A Day-by-Day Re-creation of Truman’s Decision to Use Nuclear Weapons

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COUNTDOWN 1945
The Extraordinary Story of the Atomic Bomb and the 116 Days That Changed the World
By Chris Wallace with Mitch Weiss

On April 12, 1945, Franklin Roosevelt, beloved by the American people, was sick and depleted. Convalescing in Georgia after an exhausting summit with Winston Churchill and Joseph Stalin about ending the war and creating the peace to follow, he slumped in his chair, dead from a cerebral hemorrhage. He had tamed the Great Depression, lifted the hearts of Americans with his fireside chats, forged a remarkable Allied coalition and was victorious at D-Day. Now he was gone. Eighteen days later so was Hitler. All that remained for America was forcing Japan to surrender.

That job fell to the untested vice president, Harry S. Truman. “Salty,” “blunt” and “decisive,” Truman barely knew Roosevelt, and in the previous three months had met with him only twice (outside of cabinet meetings). Yet after being hurriedly sworn in as president, Truman was informed by Secretary of War Henry Stimson about an enormous top-secret program to develop a bomb of “unbelievable destructive power.” With “Countdown 1945,” Chris Wallace, son of the legendary newscaster Mike Wallace, and today one of the nation’s premier news anchors, tells the powerful story (assisted by the journalist Mitch Weiss) of the frenzied rush to develop the bomb before America’s adversaries did, and of the agonizing decision of whether to use it against Japan. It is a debate that haunts us to this day.

On one hand, the book reads like a riveting novel as Wallace reveals the machinations and internal debates among the scientific community to devise a workable atomic bomb as quickly as possible. We see Albert Einstein; we see Robert Oppenheimer; we see Enrico Fermi, each of whom played a role in developing the bomb, but then later came to regret the awesome power they helped unleash upon the world.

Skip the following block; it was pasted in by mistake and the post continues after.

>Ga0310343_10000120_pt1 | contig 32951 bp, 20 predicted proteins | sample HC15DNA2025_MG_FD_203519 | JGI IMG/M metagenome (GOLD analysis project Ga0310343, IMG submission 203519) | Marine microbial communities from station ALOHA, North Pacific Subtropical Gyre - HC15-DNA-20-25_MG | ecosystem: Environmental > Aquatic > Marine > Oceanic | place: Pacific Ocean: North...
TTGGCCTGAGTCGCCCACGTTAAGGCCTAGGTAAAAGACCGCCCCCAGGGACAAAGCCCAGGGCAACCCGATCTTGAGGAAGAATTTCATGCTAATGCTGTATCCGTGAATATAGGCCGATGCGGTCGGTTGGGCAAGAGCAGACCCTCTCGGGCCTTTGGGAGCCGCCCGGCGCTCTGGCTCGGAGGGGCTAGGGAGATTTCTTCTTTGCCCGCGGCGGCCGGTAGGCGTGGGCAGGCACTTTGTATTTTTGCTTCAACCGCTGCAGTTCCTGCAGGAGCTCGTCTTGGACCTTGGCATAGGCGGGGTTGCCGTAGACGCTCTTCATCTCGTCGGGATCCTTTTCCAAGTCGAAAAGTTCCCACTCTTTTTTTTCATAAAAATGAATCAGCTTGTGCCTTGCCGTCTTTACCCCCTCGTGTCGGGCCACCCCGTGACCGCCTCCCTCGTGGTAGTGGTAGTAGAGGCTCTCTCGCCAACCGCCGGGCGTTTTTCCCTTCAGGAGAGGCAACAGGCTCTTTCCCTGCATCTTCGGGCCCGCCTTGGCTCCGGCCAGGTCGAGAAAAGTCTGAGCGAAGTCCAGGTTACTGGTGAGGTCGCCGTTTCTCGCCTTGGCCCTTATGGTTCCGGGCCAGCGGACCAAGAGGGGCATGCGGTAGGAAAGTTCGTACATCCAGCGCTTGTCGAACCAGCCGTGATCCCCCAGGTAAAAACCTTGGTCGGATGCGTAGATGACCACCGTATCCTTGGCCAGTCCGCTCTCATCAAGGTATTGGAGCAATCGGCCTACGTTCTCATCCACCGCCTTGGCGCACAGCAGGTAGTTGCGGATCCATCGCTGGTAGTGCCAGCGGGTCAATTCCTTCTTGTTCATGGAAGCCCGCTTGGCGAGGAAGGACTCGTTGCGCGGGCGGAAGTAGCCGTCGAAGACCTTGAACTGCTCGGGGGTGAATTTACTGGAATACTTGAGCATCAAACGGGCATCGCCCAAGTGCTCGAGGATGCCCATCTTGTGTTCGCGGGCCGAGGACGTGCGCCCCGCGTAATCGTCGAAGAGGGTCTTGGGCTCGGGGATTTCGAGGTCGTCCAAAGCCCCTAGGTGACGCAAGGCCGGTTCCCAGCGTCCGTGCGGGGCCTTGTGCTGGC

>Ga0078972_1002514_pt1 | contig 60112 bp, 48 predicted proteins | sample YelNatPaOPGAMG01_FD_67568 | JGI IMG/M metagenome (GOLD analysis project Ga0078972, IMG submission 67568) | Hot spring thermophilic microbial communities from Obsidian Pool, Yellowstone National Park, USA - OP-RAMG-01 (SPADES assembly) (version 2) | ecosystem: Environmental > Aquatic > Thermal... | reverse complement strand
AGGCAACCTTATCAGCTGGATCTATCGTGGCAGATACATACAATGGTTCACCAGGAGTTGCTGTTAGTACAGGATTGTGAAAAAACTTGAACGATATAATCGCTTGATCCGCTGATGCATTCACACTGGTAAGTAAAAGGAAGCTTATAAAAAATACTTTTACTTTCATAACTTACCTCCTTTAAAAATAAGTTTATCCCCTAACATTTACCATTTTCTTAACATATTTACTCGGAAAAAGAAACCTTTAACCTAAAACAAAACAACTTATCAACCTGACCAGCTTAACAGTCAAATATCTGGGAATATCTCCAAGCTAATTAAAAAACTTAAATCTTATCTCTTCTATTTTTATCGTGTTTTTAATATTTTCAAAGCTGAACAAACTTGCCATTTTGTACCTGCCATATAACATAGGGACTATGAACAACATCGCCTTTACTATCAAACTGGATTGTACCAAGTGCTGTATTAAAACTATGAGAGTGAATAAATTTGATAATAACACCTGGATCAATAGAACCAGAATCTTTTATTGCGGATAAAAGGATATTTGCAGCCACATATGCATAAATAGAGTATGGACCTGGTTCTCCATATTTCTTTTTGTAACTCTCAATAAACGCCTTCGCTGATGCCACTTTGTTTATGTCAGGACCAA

But “Countdown 1945” is also a profound story of decision making at the highest levels — and of pathos. The alternative to using the bombs would have been for a war-weary America to invade Japan. Yet as Wallace notes, the closer American troops got to Japan, the more “fanatical” the Japanese defenders became. American military planners feared that the war could go on not for months but for years, especially if a guerrilla war was carried out. And most estimates believed it would cost 500,000 or even a million American lives. Gen. Douglas MacArthur put it bluntly: An assault on Japan, he said, would be “the greatest bloodletting in history.”

“Countdown 1945” is filled with fascinating details. Truman referred to Stalin as a “little son of a bitch.” Little Boy, the atomic bomb dropped on Hiroshima, cost more than an aircraft carrier, and was likened to the stuff of sci-fi and even “Frankenstein.” The men of the flight crew carried cyanide pills with them, in case they somehow got caught by the Japanese. Incredibly, the bomb fell nearly six miles in 43 seconds; the explosion could be heard 50 miles away and the mushroom cloud was visible 400 miles away. As for the Japanese victims? “The fluid of their melted eyes” ran down their cheeks, and for one American crew member, “a lively city … disappeared before his eyes.”

In the end, the reader is forced to ask: Should Truman have dropped the bombs? Wallace points out that more than 100,000 people were part of the bomb-making effort, the program was approved by Roosevelt and over $2 billion was spent. “It is unrealistic,” Wallace says, “to think Harry Truman would make any other choice.” Truman himself exulted after the success of Little Boy, “This is the greatest thing in history.”

Was it? Wallace’s superb, masterly book lets the reader decide.



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